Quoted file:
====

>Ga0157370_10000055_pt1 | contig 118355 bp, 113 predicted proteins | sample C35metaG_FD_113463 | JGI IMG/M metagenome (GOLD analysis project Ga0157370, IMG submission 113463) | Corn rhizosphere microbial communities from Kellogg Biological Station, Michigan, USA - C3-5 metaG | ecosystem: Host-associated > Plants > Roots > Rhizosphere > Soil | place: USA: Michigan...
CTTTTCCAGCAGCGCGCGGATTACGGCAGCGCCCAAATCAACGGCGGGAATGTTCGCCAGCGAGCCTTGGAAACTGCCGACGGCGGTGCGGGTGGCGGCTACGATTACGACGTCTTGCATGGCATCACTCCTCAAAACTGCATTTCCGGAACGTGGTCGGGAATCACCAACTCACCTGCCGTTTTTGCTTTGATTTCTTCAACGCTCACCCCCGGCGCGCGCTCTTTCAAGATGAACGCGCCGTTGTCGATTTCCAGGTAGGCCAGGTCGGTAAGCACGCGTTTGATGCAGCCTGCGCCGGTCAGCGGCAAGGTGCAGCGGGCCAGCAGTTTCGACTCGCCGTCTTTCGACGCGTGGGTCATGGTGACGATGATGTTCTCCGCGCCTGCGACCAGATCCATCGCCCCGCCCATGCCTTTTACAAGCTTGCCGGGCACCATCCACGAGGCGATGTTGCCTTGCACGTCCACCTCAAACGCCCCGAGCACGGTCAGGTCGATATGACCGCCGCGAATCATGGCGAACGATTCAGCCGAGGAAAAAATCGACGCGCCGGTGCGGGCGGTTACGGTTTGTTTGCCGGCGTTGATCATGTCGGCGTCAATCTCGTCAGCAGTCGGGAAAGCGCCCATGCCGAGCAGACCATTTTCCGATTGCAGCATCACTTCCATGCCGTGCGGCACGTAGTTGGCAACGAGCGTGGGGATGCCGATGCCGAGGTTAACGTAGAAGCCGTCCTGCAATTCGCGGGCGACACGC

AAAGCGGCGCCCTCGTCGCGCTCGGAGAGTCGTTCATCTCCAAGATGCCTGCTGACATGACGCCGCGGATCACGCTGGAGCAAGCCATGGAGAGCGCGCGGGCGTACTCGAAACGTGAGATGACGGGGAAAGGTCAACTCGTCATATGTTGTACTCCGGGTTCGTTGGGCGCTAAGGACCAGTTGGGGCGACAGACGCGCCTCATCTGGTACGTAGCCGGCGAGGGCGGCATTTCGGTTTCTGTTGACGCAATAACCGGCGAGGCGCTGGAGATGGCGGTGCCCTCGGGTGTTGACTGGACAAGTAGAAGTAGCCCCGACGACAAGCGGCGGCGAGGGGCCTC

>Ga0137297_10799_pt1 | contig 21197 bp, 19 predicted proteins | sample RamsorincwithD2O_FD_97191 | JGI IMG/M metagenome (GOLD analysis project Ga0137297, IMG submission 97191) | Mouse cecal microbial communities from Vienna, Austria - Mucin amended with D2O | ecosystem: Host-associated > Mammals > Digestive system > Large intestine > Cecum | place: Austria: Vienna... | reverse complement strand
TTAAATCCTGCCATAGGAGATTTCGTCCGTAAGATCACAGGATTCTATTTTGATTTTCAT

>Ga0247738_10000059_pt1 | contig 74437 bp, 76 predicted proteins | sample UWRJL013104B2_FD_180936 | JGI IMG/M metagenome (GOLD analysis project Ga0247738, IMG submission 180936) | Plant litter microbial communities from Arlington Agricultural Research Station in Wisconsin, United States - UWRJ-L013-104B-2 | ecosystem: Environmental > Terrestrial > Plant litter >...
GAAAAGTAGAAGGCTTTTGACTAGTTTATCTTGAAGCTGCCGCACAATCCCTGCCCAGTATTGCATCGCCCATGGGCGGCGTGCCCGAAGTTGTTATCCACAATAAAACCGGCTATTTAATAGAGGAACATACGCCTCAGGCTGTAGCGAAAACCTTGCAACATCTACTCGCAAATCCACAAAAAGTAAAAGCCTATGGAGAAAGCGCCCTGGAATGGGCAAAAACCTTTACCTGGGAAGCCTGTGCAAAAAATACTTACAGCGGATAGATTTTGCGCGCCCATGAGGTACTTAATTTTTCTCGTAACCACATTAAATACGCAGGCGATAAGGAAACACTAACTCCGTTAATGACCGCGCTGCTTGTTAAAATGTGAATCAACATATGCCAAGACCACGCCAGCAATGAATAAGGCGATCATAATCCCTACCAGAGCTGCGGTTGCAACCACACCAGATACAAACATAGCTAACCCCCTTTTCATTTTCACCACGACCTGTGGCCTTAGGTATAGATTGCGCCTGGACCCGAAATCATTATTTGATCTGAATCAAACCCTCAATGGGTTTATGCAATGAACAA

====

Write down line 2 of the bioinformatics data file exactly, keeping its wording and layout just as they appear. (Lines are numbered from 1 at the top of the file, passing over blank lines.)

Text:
CTTTTCCAGCAGCGCGCGGATTACGGCAGCGCCCAAATCAACGGCGGGAATGTTCGCCAGCGAGCCTTGGAAACTGCCGACGGCGGTGCGGGTGGCGGCTACGATTACGACGTCTTGCATGGCATCACTCCTCAAAACTGCATTTCCGGAACGTGGTCGGGAATCACCAACTCACCTGCCGTTTTTGCTTTGATTTCTTCAACGCTCACCCCCGGCGCGCGCTCTTTCAAGATGAACGCGCCGTTGTCGATTTCCAGGTAGGCCAGGTCGGTAAGCACGCGTTTGATGCAGCCTGCGCCGGTCAGCGGCAAGGTGCAGCGGGCCAGCAGTTTCGACTCGCCGTCTTTCGACGCGTGGGTCATGGTGACGATGATGTTCTCCGCGCCTGCGACCAGATCCATCGCCCCGCCCATGCCTTTTACAAGCTTGCCGGGCACCATCCACGAGGCGATGTTGCCTTGCACGTCCACCTCAAACGCCCCGAGCACGGTCAGGTCGATATGACCGCCGCGAATCATGGCGAACGATTCAGCCGAGGAAAAAATCGACGCGCCGGTGCGGGCGGTTACGGTTTGTTTGCCGGCGTTGATCATGTCGGCGTCAATCTCGTCAGCAGTCGGGAAAGCGCCCATGCCGAGCAGACCATTTTCCGATTGCAGCATCACTTCCATGCCGTGCGGCACGTAGTTGGCAACGAGCGTGGGGATGCCGATGCCGAGGTTAACGTAGAAGCCGTCCTGCAATTCGCGGGCGACACGC